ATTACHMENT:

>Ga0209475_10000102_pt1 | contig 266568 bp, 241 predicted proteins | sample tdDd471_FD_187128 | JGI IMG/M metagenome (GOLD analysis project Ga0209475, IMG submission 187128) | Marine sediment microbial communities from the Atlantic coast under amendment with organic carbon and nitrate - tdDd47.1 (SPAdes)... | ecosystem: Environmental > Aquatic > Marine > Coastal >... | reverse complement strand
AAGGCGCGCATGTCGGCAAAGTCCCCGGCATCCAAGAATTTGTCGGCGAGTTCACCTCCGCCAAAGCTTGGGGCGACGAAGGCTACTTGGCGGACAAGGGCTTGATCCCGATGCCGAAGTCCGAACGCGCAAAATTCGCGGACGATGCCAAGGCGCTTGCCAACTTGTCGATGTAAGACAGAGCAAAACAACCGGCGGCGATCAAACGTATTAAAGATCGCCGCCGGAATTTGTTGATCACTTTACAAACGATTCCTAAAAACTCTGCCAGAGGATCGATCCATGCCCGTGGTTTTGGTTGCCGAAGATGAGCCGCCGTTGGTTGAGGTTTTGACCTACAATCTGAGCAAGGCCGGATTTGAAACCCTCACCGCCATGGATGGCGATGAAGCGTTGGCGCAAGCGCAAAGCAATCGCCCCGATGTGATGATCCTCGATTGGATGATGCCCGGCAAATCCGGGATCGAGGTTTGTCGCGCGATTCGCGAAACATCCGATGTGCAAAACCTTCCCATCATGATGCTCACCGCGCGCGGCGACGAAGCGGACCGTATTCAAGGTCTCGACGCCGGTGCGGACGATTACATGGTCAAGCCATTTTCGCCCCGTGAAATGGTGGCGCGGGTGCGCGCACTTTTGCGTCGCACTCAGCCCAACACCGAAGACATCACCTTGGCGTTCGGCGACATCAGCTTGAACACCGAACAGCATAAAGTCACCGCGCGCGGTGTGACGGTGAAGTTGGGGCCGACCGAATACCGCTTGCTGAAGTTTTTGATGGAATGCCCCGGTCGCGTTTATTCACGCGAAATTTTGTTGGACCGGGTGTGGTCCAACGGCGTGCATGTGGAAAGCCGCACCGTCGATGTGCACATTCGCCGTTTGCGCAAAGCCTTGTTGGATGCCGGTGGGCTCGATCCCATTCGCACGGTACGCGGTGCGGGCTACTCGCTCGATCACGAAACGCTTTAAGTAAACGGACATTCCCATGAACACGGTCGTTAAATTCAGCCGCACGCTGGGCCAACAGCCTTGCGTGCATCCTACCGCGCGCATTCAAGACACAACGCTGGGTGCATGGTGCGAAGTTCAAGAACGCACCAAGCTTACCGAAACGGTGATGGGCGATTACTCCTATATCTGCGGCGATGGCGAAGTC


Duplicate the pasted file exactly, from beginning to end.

>Ga0209475_10000102_pt1 | contig 266568 bp, 241 predicted proteins | sample tdDd471_FD_187128 | JGI IMG/M metagenome (GOLD analysis project Ga0209475, IMG submission 187128) | Marine sediment microbial communities from the Atlantic coast under amendment with organic carbon and nitrate - tdDd47.1 (SPAdes)... | ecosystem: Environmental > Aquatic > Marine > Coastal >... | reverse complement strand
AAGGCGCGCATGTCGGCAAAGTCCCCGGCATCCAAGAATTTGTCGGCGAGTTCACCTCCGCCAAAGCTTGGGGCGACGAAGGCTACTTGGCGGACAAGGGCTTGATCCCGATGCCGAAGTCCGAACGCGCAAAATTCGCGGACGATGCCAAGGCGCTTGCCAACTTGTCGATGTAAGACAGAGCAAAACAACCGGCGGCGATCAAACGTATTAAAGATCGCCGCCGGAATTTGTTGATCACTTTACAAACGATTCCTAAAAACTCTGCCAGAGGATCGATCCATGCCCGTGGTTTTGGTTGCCGAAGATGAGCCGCCGTTGGTTGAGGTTTTGACCTACAATCTGAGCAAGGCCGGATTTGAAACCCTCACCGCCATGGATGGCGATGAAGCGTTGGCGCAAGCGCAAAGCAATCGCCCCGATGTGATGATCCTCGATTGGATGATGCCCGGCAAATCCGGGATCGAGGTTTGTCGCGCGATTCGCGAAACATCCGATGTGCAAAACCTTCCCATCATGATGCTCACCGCGCGCGGCGACGAAGCGGACCGTATTCAAGGTCTCGACGCCGGTGCGGACGATTACATGGTCAAGCCATTTTCGCCCCGTGAAATGGTGGCGCGGGTGCGCGCACTTTTGCGTCGCACTCAGCCCAACACCGAAGACATCACCTTGGCGTTCGGCGACATCAGCTTGAACACCGAACAGCATAAAGTCACCGCGCGCGGTGTGACGGTGAAGTTGGGGCCGACCGAATACCGCTTGCTGAAGTTTTTGATGGAATGCCCCGGTCGCGTTTATTCACGCGAAATTTTGTTGGACCGGGTGTGGTCCAACGGCGTGCATGTGGAAAGCCGCACCGTCGATGTGCACATTCGCCGTTTGCGCAAAGCCTTGTTGGATGCCGGTGGGCTCGATCCCATTCGCACGGTACGCGGTGCGGGCTACTCGCTCGATCACGAAACGCTTTAAGTAAACGGACATTCCCATGAACACGGTCGTTAAATTCAGCCGCACGCTGGGCCAACAGCCTTGCGTGCATCCTACCGCGCGCATTCAAGACACAACGCTGGGTGCATGGTGCGAAGTTCAAGAACGCACCAAGCTTACCGAAACGGTGATGGGCGATTACTCCTATATCTGCGGCGATGGCGAAGTC